JEFFERSON CITY, Mo.— The Missouri State Fair on Monday permanently banned a rodeo clown who sparked national outcry after wearing a mask of President Obama.
And while the clown, Tuffy Gessling, won’t appear at again at the Missouri State Fair, that sure hasn’t hurt his popularity in some circles online.
In fact, Gessling has added more than 700 Facebook friends since his depiction of Obama getting charged by a bull went viral.
The entertainment during the bull riding contest featured a clown wearing a mask of Obama with an upside down broomstick attached to his backside. Spectators were asked if they wanted to see “Obama run down by a bull.” Many in the audience responded enthusiastically.
That enthusiasm continued on his Facebook page.
“Stand tall, never apologize!! You have LOTS of support,” one friend said.
“Standing beside you 100% in Florida…Morons!!!” another fan said.
“Keep your head high Tuffy!! The cry babies of the State Fair need to grow up,” said a third.
Some of that sentiment was also found on Twitter.
@deb.asamom: #mostatefair Rodeo clowns can only mock Bush. Liberal tolarance looms as large as their transparency.
But the act was widely criticized by Democratic and Republican officials alike.
The antics led the state’s second highest-ranking official, Lt. Gov. Peter Kinder, to denounce the performance in a tweet Sunday. He said it was “disrespectful” to the president.
“We are better than this,” the Republican tweeted.
State Fair officials said the show in Sedalia was “inappropriate” and “does not reflect the opinions or standards” of the fair. “We strive to be a family friendly event and regret that Saturday’s rodeo badly missed that mark,” they said in a statement Sunday.
Missouri Sen. Claire McCaskill, a Democrat, said in a statement on her website, “If what’s being reported is true, then it’s shameful and it’s unacceptable.”
Scott Holste, spokesman for Missouri’s Democratic Gov. Jay Nixon, said Sunday in an email that Nixon “agrees that the performance was disrespectful and offensive, and does not reflect the values of Missourians or the State Fair.”
At least one member of the Missouri Rodeo Cowboy Association defended him. David Berry, who was at Saturday’s event, described the clown as a friend and said there was nothing offensive or unusual about his actions. Berry said the Obama character was meant to look like a dummy and that rodeo clowns have long performed such acts, often imitating sitting presidents.
“The joke is not that it was the president,” Berry said. “They drag out this person dressed like a dummy and all of the sudden this dummy just takes off running. That’s what’s funny.”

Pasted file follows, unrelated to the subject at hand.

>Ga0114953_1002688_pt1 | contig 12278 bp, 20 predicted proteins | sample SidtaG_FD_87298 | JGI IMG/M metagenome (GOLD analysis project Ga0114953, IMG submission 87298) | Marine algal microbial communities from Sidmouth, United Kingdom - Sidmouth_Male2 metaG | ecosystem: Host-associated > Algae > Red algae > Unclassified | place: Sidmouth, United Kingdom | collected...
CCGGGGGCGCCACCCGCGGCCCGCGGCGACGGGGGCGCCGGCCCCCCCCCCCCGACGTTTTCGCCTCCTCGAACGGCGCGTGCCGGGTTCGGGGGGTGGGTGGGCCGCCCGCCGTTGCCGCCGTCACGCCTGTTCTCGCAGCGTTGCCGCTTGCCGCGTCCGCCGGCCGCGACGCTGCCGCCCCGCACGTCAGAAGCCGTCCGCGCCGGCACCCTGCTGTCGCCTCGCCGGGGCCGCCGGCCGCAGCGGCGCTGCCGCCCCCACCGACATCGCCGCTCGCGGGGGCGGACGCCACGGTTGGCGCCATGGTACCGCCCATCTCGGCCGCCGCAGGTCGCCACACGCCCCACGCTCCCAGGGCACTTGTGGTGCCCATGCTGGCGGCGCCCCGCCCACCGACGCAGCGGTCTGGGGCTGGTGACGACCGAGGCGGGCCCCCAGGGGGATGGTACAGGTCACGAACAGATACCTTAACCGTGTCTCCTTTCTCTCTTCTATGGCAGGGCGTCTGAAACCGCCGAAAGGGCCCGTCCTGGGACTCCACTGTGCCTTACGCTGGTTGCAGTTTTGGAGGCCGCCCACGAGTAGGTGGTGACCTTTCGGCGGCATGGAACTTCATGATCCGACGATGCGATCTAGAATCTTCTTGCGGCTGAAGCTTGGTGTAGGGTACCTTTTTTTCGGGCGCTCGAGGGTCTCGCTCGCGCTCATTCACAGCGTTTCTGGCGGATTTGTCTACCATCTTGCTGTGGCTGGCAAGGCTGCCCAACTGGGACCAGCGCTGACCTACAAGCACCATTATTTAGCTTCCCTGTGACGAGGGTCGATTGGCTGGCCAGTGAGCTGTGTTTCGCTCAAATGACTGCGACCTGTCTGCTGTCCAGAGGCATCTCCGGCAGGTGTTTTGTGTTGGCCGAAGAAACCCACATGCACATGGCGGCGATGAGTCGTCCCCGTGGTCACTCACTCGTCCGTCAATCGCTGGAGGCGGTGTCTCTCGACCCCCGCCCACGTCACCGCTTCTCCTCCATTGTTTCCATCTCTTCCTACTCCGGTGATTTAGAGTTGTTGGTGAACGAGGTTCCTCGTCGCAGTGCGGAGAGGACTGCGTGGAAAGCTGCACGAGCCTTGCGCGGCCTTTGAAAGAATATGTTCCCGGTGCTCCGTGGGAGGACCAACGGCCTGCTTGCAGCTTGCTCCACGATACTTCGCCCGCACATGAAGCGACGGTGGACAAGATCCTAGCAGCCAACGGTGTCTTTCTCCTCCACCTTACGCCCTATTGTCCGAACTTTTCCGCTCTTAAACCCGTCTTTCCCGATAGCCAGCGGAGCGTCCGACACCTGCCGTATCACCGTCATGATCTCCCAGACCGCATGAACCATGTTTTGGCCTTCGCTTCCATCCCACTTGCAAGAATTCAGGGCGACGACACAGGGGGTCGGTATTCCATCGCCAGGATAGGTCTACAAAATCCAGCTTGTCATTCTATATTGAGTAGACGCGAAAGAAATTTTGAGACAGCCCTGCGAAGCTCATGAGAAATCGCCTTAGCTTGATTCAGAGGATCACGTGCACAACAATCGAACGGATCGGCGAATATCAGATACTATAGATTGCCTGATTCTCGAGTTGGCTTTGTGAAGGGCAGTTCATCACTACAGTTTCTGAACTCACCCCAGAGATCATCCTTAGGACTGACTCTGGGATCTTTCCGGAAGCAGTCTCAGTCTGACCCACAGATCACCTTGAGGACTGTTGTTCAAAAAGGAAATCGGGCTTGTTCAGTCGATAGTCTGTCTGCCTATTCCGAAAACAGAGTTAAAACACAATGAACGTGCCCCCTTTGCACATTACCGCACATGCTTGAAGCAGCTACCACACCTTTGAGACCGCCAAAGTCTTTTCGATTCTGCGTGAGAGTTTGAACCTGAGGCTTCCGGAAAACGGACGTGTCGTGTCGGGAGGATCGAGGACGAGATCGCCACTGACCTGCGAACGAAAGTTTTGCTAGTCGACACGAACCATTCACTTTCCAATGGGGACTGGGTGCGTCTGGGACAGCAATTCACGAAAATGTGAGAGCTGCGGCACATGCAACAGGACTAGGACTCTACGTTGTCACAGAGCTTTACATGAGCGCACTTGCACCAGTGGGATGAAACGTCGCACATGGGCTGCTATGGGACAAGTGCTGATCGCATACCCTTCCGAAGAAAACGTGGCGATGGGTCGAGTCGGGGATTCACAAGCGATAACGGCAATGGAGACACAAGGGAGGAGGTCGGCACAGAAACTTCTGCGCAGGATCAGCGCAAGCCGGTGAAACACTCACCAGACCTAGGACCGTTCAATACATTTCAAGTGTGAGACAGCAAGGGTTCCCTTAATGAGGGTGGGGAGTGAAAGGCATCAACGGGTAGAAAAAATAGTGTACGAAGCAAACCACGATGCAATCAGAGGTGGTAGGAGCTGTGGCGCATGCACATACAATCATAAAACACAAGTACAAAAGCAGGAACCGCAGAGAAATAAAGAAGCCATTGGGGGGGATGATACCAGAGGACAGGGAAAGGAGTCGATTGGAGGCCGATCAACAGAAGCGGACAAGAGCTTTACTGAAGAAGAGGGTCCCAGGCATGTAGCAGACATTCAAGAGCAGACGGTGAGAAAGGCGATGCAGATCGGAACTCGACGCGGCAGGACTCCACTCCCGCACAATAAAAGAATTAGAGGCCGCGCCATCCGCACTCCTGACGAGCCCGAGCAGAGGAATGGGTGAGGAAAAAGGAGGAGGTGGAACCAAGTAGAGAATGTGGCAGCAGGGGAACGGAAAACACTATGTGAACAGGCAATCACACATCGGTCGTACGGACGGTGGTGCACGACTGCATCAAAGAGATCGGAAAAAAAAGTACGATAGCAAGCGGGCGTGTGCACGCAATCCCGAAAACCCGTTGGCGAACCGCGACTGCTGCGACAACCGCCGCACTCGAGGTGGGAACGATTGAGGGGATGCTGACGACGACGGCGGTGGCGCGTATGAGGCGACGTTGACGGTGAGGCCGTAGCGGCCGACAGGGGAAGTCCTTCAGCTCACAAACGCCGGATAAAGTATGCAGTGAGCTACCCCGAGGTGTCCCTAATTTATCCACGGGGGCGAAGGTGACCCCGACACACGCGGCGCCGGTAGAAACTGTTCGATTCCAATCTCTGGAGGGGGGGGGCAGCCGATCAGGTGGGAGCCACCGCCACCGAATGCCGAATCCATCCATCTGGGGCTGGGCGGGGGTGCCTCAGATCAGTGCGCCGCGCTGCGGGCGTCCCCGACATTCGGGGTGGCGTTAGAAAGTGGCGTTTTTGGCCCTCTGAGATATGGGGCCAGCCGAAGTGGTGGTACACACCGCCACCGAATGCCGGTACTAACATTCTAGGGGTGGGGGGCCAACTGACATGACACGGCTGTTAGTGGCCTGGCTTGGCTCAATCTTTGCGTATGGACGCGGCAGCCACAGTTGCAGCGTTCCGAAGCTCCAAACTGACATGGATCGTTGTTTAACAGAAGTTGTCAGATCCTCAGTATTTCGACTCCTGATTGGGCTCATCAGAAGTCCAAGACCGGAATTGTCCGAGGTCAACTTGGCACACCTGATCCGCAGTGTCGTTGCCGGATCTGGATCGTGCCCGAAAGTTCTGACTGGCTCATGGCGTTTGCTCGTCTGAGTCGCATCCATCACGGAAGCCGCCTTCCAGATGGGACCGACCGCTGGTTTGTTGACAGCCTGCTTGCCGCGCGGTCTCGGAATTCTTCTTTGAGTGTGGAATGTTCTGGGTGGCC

But other rodeo professionals said the Missouri fair stunt appeared to go too far.
“It’s not unheard of for a rodeo clown, depending on how he reads his audience, to play politics a little bit,” said Jim Bainbridge, the senior public relations coordinator at the Professional Rodeo Cowboys Association, based in Colorado Springs, Colo. “But this crossed a line. Clearly, when you’re suggesting that the president should be injured, it kind of gets to a level of hostility that is inappropriate.”
Perry Beam, an attendee who posted a photo of the event on Facebook, has said it had the feeling of Ku Klux Klan rally. He said that, at one point, another clown ran up to the one wearing the Obama mask and played with the lips on the mask.
The rodeo’s announcer—whom some media initially identified as making the comments about Obama—sought Monday to distance himself from the clown’s actions.
Announcer Mark Ficken said through an attorney that the clown was wearing a live microphone and had given the announcer no advance notice about the skit. Ficken is president of the Missouri Rodeo Cowboy Association and also is superintendent of the Boonville School District.
“He was as surprised as anyone with the appearance of an Obama-masked rodeo clown,” said Ficken’s attorney, Albert Watkins of St. Louis.
Watkins said Ficken’s only comment during the event was to say, “Watch out for that bull Obama!” Watkins said that was meant as a warning for the clown’s safety.
Fair Marketing Director Tammie Nichols said the rodeo clown was hired by Missouri Rodeo Cowboy Association and that fair officials did not know he was going to mock Obama.
“We’ve worked with this company for many, many, many years. We have a longstanding history with them and never had any trouble,” Nichols said.
The association did not respond to an email request for an interview Monday and had removed the names of its officers from its website. A statement on the site said the association’s directors are “dealing with the situation firmly and quickly as this type of behavior will not be tolerated. “
Most of the Missouri State Fair’s roughly $4.5 million budget comes from fees charged to attendees and vendors, but it receives about $558,000 from tax revenues, according to the state budget office.
Missouri House Democrats have suggested the Republican-led chamber should form a special committee to investigate the incident and determine whether to continue providing tax dollars to the fair.
State Rep. Steve Webb, chairman of the Missouri Legislative Black Caucus, said Democratic Gov. Jay Nixon should cancel the governor’s annual ham breakfast scheduled for Thursday at the fairgrounds. But Nixon spokesman Scott Holste said the governor did not plan to cancel the breakfast because of the “deplorable actions that took place during this one event.”